“A man is valued by what others say of him.” [ix] How true! Your self-view or reflective identity is shaped by how people relate to you – what they say to and of you, and how they treat or respond to you. And in an imperfect society with broken people the identity derived from others is often hurtful and shameful.
However, our identities are mostly derived from how people experience us; we are named by our habitual behavior – whether good or bad. We know people as either a sweetheart or brute, a workaholic or drunkard, a pervert or servant, a thief or a giver, a peacemaker or a fox; the list of labels go on and on. Our habits shape characters which shape our identity. But when God renews your nature he gives you “a new name”, a new identity.[x] He not only renews your heart or your confidence, but also your character and identity.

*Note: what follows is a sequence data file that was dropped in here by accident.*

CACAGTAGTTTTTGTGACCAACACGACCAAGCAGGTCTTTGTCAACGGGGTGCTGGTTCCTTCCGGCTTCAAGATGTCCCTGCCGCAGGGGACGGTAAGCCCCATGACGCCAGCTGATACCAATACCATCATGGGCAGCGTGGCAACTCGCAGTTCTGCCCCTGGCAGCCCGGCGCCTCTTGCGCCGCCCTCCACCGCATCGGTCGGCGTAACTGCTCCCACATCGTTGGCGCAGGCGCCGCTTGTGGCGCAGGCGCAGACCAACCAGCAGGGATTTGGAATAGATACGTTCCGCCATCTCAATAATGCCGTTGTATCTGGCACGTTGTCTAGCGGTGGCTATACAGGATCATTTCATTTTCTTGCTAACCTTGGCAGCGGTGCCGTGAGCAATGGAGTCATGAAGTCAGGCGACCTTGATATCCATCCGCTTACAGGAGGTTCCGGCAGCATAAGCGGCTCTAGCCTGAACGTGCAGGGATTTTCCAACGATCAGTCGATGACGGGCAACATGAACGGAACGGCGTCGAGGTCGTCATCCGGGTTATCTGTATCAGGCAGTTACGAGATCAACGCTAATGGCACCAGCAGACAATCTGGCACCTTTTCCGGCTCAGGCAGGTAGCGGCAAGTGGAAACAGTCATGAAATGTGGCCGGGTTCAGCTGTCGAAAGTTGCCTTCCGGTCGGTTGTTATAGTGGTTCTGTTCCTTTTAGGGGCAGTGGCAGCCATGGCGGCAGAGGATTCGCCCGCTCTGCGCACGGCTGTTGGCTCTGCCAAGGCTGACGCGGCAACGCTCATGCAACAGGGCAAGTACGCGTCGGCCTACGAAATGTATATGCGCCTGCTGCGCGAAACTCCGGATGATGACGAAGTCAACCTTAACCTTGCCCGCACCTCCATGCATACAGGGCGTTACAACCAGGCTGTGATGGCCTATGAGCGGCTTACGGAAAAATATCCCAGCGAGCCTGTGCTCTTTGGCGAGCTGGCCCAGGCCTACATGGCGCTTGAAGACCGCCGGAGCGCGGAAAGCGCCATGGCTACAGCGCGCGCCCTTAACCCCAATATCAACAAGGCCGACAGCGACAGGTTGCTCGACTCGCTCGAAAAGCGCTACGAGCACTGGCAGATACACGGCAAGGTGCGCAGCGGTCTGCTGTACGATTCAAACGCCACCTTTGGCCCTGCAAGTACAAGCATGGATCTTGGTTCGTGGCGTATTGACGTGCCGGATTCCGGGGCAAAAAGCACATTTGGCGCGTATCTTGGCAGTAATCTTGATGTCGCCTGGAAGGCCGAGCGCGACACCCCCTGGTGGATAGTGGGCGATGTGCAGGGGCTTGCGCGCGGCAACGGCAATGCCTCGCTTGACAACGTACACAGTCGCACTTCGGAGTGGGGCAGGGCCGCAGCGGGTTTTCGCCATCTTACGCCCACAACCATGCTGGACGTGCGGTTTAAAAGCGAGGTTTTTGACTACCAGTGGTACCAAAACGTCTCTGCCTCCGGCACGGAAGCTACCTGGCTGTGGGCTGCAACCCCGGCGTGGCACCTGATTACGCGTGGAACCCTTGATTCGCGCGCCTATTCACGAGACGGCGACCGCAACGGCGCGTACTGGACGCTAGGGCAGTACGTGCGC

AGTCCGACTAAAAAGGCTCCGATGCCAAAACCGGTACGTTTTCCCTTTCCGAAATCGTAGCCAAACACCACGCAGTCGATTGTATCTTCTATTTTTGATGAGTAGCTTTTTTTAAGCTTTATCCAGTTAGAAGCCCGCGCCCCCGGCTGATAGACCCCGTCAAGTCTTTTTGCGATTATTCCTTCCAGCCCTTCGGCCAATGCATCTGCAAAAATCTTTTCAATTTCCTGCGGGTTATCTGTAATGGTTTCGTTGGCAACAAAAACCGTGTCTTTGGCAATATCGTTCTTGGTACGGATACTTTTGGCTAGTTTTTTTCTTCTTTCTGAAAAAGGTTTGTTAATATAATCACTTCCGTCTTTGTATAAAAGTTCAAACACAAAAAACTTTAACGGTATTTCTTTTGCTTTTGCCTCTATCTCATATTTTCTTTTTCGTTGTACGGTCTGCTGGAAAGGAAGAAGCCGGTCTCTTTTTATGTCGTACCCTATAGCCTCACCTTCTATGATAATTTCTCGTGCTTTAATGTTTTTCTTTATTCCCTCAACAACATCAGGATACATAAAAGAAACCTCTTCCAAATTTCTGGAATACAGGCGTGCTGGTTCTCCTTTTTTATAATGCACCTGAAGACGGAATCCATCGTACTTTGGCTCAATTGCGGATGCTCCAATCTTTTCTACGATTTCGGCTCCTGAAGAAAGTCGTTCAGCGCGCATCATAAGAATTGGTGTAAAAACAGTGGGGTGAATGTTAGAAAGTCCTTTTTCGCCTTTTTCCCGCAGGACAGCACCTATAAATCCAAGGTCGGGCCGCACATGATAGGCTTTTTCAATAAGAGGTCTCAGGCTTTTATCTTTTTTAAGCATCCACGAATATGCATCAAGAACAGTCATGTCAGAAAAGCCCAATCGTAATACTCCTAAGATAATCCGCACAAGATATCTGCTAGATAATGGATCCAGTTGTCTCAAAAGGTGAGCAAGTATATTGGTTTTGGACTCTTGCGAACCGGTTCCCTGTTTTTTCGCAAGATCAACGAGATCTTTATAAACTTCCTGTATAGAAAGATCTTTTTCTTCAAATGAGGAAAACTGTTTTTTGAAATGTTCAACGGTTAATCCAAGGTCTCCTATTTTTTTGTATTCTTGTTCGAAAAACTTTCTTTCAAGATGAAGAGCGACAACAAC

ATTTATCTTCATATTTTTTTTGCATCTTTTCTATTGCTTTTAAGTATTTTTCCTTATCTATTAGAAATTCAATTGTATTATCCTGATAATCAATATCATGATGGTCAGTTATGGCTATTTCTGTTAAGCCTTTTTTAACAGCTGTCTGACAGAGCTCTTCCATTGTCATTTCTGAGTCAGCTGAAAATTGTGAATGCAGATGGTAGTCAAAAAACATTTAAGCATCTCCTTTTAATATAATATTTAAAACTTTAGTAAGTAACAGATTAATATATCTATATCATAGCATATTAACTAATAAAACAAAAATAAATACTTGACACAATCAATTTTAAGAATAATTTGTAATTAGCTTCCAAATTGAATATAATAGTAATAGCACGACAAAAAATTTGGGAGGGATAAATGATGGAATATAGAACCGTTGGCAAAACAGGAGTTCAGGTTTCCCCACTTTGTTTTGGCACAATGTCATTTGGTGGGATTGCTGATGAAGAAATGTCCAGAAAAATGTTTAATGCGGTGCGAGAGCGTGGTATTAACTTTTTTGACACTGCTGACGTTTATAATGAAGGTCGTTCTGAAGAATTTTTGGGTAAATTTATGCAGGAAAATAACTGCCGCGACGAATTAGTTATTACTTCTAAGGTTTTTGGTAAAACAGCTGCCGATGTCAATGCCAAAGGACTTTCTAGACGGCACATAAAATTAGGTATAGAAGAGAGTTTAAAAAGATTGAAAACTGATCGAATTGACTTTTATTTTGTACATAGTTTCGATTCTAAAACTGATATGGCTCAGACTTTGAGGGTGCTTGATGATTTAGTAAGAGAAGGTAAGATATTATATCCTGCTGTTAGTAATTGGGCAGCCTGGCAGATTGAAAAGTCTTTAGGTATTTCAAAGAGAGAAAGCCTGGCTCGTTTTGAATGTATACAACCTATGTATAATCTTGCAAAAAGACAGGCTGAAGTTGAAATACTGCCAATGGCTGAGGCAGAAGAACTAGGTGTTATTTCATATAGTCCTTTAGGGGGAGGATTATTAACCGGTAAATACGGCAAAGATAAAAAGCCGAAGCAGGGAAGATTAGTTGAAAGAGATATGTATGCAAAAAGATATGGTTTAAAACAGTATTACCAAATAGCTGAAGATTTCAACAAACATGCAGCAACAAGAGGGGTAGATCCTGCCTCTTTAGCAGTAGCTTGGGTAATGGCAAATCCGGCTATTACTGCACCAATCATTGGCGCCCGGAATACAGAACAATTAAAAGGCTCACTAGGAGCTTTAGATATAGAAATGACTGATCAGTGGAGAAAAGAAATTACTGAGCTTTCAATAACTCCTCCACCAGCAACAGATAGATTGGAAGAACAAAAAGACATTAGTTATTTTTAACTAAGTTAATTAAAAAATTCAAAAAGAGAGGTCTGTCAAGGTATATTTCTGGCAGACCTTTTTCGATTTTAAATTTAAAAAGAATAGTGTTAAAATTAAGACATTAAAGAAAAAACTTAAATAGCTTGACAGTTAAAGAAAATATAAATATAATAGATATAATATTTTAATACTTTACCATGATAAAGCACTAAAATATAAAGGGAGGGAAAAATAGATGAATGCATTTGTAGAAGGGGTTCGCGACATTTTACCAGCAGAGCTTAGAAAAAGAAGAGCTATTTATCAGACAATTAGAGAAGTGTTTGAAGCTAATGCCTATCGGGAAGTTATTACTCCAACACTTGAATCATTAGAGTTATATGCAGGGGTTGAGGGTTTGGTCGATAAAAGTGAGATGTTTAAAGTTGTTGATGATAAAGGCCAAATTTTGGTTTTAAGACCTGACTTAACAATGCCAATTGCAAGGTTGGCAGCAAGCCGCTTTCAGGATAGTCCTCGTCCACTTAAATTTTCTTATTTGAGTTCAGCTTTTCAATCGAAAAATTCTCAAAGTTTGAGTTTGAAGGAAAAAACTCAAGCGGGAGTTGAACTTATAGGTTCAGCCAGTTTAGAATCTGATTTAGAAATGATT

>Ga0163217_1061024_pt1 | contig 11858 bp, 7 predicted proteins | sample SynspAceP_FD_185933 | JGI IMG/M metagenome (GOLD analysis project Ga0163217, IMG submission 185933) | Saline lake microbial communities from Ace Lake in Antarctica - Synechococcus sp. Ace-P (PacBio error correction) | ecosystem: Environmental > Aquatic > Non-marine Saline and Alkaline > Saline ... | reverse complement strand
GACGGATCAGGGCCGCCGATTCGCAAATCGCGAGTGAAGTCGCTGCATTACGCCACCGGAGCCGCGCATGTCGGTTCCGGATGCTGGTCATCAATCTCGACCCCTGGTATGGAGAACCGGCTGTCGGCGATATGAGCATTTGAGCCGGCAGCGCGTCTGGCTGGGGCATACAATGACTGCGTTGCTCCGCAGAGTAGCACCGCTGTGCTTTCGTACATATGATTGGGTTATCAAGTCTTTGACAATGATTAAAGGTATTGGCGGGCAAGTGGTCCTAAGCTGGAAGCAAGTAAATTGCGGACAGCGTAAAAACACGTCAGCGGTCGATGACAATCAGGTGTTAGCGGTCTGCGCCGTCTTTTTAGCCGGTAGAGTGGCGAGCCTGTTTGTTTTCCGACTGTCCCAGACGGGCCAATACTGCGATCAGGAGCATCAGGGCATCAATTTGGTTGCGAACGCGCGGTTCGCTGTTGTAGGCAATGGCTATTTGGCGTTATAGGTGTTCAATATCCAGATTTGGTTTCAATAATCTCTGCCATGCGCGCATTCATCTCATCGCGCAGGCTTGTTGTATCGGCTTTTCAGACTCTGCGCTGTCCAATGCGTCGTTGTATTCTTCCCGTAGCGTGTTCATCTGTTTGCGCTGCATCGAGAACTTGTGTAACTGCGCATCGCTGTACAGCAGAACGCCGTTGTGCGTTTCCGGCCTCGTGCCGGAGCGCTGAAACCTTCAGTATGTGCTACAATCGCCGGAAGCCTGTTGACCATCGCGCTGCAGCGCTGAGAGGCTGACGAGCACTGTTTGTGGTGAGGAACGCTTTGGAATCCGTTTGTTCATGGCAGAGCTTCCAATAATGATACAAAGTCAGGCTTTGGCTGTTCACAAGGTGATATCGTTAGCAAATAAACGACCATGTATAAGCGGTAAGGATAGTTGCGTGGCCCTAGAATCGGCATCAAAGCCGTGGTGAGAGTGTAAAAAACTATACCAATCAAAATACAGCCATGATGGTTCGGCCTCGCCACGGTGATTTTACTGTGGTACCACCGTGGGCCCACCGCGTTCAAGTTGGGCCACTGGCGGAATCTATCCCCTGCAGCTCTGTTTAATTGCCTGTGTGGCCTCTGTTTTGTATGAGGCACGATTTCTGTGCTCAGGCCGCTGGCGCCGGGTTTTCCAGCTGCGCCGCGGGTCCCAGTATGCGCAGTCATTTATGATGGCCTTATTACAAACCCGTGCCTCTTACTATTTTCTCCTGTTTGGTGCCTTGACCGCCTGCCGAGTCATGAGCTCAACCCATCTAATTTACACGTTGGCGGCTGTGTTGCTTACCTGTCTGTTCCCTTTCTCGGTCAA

One such example is Jacob. His life was characterized by deceit and betrayal, and wherever he went he left a trail of broken relationship and angry people. In fact, his name means “deceiver”, “liar”, “schemer”. After cheating his brother out of his inheritance he fled for his life (Genesis 32ff). But that night Jacob was met by the Lord who made a covenant of protection and prosperity. Yet Jacob did not change deeply. Yes, he was prospered by God in spite of being cheated for years, but Jacob’s relationships in his home and with his family was characterized by deceit, suspicion, manipulation – all lies. Years after fleeing his father’s home Jacob again fled the home of his father-in-law. By this time the Lord had prospered him tremendously, but he did not have peace. He could not remain with his in-laws because of the damage of deceit. Yet he could not return home to his own land which he cheated from his brother Esau, fearing the wrath of this skilled hunter.